Can you imagine getting a root canal and not being able to get your mouth numbed beforehand? What about getting an even more major surgery and having to stay awake the whole time? Well, thanks to anesthesiology, that’s not something any of us have to go through. Our condolences to everyone getting surgery pre-1846, when it was invented. Anesthesia has greatly improved the quality of care patients receive and has saved countless lives. Even so, like many of our modern comforts, anesthesia has an outsized impact on the environment. As the threat of climate change grows more serious, anesthesiologists are taking steps to make sure that their specialty isn’t doing more harm than good.
Anesthesia and the Environment
There are two main types of drugs that anesthesiologists use: anesthetics, which are drugs that produce a state of insensitivity to pain; and analgesics, which are drugs that relieve pain without causing loss of consciousness. According to the National Health Service (NHS) in the UK, anesthetic and analgesic practices account for 2% of the NHS’s carbon footprint. This may seem like a small percentage, but with the NHS’s goal to achieve net-zero emissions by 2040, it’s vital to address the emissions caused by such an important medical specialty.
A major cause of this carbon footprint is the use of an anesthetic called desflurane. Desflurane, in its gas form, is used to make patients unconscious, and keep them unconscious, during surgeries. It is liquid at room temperature, and when vaporized, can easily be inhaled by patients. It’s popular for its rapid onset (countdown from 10…9…8 – and you’re out) and offset of action (waking up right after a short surgery is over). This made it a very popular choice for surgeries that require a quick recovery time. One of the qualities of desflurane that makes it so safe for patients is that very little of it is metabolized inside the body. Unfortunately, because of this, when it’s exhaled, it remains in a form that can pollute the atmosphere. While it is a safe option for anesthesiologists to put patients to sleep, it also has a global warming potential 2,500 times greater than carbon dioxide.
Thankfully, there are available alternatives to desflurane that are safe to use for patients and also have a much lower impact on the environment, such as alternative general anesthetic gases and techniques like regional anesthesia.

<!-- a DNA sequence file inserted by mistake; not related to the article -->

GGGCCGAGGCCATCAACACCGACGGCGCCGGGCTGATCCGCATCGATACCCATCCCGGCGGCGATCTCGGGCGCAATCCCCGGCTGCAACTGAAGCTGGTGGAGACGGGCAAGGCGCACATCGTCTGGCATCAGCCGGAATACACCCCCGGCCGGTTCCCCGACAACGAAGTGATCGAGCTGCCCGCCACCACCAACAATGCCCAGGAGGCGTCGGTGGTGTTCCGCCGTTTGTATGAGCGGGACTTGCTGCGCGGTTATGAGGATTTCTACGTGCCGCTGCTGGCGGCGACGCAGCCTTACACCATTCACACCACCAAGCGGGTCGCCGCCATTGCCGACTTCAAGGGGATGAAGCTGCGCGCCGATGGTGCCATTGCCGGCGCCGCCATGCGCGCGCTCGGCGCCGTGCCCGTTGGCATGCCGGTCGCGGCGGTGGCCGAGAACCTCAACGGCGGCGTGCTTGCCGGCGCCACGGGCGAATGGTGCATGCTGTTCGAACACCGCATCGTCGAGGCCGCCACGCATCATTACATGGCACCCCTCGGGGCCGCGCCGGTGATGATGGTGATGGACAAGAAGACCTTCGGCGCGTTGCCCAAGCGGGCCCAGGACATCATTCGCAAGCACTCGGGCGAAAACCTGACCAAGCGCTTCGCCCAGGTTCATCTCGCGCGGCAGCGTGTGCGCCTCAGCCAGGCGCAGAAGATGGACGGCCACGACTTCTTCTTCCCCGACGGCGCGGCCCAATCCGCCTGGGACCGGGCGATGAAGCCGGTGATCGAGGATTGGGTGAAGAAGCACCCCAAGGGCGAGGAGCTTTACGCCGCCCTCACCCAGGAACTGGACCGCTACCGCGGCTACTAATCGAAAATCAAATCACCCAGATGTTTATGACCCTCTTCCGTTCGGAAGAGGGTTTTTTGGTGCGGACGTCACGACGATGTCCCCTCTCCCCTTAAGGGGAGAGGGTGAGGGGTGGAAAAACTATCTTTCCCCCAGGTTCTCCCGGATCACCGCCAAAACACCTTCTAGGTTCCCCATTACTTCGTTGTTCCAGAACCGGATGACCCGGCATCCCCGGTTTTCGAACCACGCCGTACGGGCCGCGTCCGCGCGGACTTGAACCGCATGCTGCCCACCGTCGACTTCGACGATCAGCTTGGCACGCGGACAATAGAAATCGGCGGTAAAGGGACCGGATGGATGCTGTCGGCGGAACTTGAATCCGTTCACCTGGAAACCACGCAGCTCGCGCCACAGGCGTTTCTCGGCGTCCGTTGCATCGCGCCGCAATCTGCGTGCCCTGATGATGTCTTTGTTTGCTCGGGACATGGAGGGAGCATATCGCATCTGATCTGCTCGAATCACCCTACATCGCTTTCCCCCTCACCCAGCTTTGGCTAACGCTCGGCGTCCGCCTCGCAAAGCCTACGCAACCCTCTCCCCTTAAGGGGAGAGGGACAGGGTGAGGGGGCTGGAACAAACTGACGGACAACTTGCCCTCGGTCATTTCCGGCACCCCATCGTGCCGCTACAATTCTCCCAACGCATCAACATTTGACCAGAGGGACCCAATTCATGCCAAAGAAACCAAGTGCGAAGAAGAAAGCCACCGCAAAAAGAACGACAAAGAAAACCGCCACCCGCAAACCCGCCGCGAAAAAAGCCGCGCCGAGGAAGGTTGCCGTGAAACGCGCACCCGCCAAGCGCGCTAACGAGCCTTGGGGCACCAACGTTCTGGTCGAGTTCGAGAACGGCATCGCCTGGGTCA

With that in mind, the Royal College of Anaesthetists and the Association of Anaesthetists have joined forces with NHS England to phase out the use of desflurane by early 2024. By limiting the use of desflurane in the NHS, except in exceptional cases, they plan to reduce harmful emissions by approximately 40 kilotons of carbon per year, the equivalent of powering 11,000 homes annually.
This announcement makes it clear that the NHS is serious about their commitment to delivering a net zero health service. Even more significantly, this move sends a powerful message to the global medical community that it’s possible to provide high-quality care while also being mindful of the environment.
As more and more doctors become aware of the environmental harm caused by desflurane, they are increasingly choosing to use alternative anesthetic methods that are both safe for patients and better for the planet. Over 40 different healthcare trusts in England have completely stopped using the gas, with Norfolk and Norwich, Bristol and Weston, and Torbay and South Devon paving the way. In the past four to five years, the use of desflurane across the NHS has dropped from 20% to just 3%.
Over 40 different healthcare trusts in England have completely stopped using the gas, with Norfolk and Norwich, Bristol and Weston, and Torbay and South Devon paving the way.
Our Commitment to the Medical Community
As eloquently stated by the NHS regarding this extraordinary commitment to the planet’s health, “Anaesthetists have been saving lives for more than a century. They have the chance to save even more in the future.”
The healthcare sector in the United States, accounts for roughly 10% of the country’s greenhouse gas emissions. A recent study took a look at the impact of operating rooms on these emissions. It specifically examined the use of anesthetic gasses in operating rooms from different hospitals. Significantly, the study found that in hospitals that used disproportionate amounts of desflurane (1 in Canada and 1 in the United States), anesthetic gasses accounted for over 50% of the greenhouse emissions created in the operating room. Anesthetic gas contributed only 4% of these emissions in the institution that did not use desflurane.
While the medical community continues to make good on its efforts to save lives in the present and future, CalOx will be here to support it. It’s clear that there is a strong need for safe and environmentally friendly anesthetic gases, and we are proud to supply them as well as assist with a range of services, including regular deliveries, storage, handling equipment, and training and maintenance.